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Wednesday, 2 March 2011
Page: 2072


Mr SYMON (12:17 PM) —I rise to speak in support of the Electoral and Referendum Amendment (Enrolment and Prisoner Voting) Bill 2010. The purpose of this bill is to amend the Commonwealth Electoral Act 1918 and the Referendum (Machinery Provisions) Act 1984 to implement two recent decisions of the High Court of Australia. The first of those High Court decisions is Rowe v Electoral Commissioner, as decided on 6 August 2010. This case relates to the period of time voters are allowed before the electoral roll closes to either ensure that they are on the electoral roll or update their details following the formal issue of a writ for an election. This case was a constitutional challenge to the validity of changes made to the Electoral Act by the Howard government. These amendments resulted in the electoral roll being closed to new or re-enrolling voters on the day on which the electoral writ is issued and three days after the writ is issued for voters updating their enrolment details. Previously, the electoral roll remained open for a period of seven days after the issue of the writ.

According to the AEC, the calling of an election will result in a significant number of persons enrolling or changing enrolment during the seven-day period, particularly young Australians—people who may not have been on the roll before. The seven-day period had enabled the AEC to advertise and promote enrolment and target particular groups with information campaigns, including Indigenous Australians and people experiencing homelessness.

As has been mentioned in this debate, at the 2004 federal election approximately 423,000 people enrolled, re-enrolled or updated their enrolment during the seven-day period. During the 2007 election 279,469 people enrolled or changed their enrolment in time for the election before the rolls closed. At least 144,000 fewer people were able to add themselves to the electoral roll in 2007 due to these changes. These changes have been proven in many studies to have taken away people’s ability to exercise their democratic right to vote. The proof of this is in the substantial number who did not get the opportunity to add themselves to the roll in 2007. Potentially hundreds of thousands of eligible voters missed out on being on the electoral roll due to this change by the previous, Liberal government.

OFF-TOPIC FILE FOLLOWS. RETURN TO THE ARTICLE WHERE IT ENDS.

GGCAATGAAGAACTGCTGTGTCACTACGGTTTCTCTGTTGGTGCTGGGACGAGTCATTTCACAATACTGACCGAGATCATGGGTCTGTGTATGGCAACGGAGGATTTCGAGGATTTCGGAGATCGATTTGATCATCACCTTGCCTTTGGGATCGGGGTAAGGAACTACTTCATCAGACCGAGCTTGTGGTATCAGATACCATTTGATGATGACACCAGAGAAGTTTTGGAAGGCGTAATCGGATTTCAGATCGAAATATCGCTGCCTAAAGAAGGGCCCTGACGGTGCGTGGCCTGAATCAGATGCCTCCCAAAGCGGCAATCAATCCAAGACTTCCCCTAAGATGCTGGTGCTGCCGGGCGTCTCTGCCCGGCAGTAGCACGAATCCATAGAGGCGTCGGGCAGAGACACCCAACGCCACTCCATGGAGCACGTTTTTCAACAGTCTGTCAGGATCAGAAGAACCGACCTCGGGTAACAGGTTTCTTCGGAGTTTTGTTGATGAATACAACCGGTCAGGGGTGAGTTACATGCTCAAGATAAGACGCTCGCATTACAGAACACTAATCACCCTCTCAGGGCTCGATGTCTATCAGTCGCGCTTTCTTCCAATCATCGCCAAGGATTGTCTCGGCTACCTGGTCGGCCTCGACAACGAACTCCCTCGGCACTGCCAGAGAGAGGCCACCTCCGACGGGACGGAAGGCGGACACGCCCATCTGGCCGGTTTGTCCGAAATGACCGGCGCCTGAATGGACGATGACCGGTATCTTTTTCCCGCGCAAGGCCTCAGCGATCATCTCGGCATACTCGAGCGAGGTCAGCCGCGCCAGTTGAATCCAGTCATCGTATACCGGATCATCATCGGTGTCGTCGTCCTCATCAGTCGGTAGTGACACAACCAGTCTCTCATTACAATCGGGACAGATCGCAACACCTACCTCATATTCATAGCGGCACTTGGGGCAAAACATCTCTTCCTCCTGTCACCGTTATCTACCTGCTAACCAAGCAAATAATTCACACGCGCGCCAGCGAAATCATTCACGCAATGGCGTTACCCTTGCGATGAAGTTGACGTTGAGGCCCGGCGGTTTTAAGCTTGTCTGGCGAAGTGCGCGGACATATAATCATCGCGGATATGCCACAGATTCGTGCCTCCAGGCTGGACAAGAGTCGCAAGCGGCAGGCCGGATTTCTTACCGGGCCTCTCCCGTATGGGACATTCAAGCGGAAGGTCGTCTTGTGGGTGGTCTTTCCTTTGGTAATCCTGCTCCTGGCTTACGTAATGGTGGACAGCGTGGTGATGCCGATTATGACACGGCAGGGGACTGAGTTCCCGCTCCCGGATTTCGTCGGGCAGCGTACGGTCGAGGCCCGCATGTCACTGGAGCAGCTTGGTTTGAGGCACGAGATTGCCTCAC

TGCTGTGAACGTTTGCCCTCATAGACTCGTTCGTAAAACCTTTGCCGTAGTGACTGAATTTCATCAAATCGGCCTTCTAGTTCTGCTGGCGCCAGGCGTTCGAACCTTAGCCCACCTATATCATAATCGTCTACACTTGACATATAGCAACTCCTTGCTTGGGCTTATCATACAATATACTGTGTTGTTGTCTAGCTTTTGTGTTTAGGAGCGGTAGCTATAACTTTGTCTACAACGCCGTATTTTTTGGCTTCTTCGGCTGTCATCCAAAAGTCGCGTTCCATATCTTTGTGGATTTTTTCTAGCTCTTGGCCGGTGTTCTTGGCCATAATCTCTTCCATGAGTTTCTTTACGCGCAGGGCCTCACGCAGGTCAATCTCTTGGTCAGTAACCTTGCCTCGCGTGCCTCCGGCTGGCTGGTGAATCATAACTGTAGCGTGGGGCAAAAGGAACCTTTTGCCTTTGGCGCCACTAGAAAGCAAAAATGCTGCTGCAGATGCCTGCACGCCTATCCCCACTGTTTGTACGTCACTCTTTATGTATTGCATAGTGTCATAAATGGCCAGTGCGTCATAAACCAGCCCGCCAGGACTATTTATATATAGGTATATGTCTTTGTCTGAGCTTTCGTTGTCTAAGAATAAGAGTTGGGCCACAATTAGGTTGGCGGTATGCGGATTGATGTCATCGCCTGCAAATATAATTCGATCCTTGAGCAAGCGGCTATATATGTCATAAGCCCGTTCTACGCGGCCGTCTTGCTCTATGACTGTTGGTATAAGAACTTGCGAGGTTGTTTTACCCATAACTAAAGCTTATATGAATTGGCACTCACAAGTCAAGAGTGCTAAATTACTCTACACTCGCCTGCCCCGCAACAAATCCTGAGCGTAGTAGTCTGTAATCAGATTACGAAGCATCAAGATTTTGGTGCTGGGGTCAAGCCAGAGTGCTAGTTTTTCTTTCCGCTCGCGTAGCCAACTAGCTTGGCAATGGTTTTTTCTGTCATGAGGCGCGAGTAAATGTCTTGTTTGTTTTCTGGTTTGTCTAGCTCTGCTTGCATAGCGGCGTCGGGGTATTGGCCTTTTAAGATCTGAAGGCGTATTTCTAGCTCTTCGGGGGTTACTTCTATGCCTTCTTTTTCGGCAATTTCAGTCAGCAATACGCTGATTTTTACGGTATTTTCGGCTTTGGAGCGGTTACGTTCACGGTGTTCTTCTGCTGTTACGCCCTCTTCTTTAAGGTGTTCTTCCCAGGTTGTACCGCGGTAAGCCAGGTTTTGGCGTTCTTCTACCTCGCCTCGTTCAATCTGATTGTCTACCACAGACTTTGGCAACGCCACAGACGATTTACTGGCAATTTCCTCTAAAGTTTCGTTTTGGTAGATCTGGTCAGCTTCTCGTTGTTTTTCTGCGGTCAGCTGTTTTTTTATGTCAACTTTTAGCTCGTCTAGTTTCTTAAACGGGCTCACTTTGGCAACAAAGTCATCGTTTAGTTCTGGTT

On 6 August last year the High Court ruled that these Howard-era laws that closed the electoral rolls on the day the writs for an election are issued were invalid. That decision was probably overdue, but I am glad it happened at the time. The decision by the High Court, made in the early stages of last year’s election campaign, secured the ability of nearly 100,000 Australians to vote. Figures from the Australian Electoral Commission reveal that 57,732 voters enrolled and a further 40,408 voters updated their enrolment details after the High Court’s decision. The AEC ensured that those who submitted their changes within the seven-day time frame were now included on the electoral roll and thus given the right to vote.

As mentioned by the member for Melbourne Ports, there are currently 1.4 million Australians, or six per cent of the population, who are not enrolled to vote. But I prefer to put that figure in a form that relates directly to our electorates. All of our electorates are, on average, missing 9,000 voters. It is an indictment of our democratic process that there are people out there who should have a vote but, for whatever reason, do not. I do not think it should be a function of government to make it harder to vote. It should really be up to everyone in this House and in the Senate to encourage as many people as are eligible to vote to do so.

It is estimated that 70 per cent of these unenrolled voters are aged between 18 and 39, and one-third are in the 18- to 25-year-old cohort. We all live very busy lives and people do not always keep their details up to date on the electoral roll. It is usually not at the front of most people’s minds—although for people that live politics or work in this place, it may well be. It should not be expected that the AEC act in a draconian way to stop people updating their details or enrolling when they have fallen off the roll. We have to remember that many people are taken off the roll and do not know about it. They may move address and when checked by the AEC there is no response and they are removed from the roll. Usually the time they find that out is somewhere close to an election, when they are suddenly reminded: ‘I might have moved recently, but I have changed a lot of things—I’ve changed my utility providers’ addresses so my power and water bills come to me; I’ve contacted the bank and I’ve done all the other bits and pieces.’ But when events only come up every few years, sometimes that is not at the forefront of people’s minds. By keeping the rolls open for seven days people who are entitled to be on the roll have a reasonable amount of time to make the changes and enact their right to choose what will be, in effect, their own government, because if they miss out they of course do not have that right.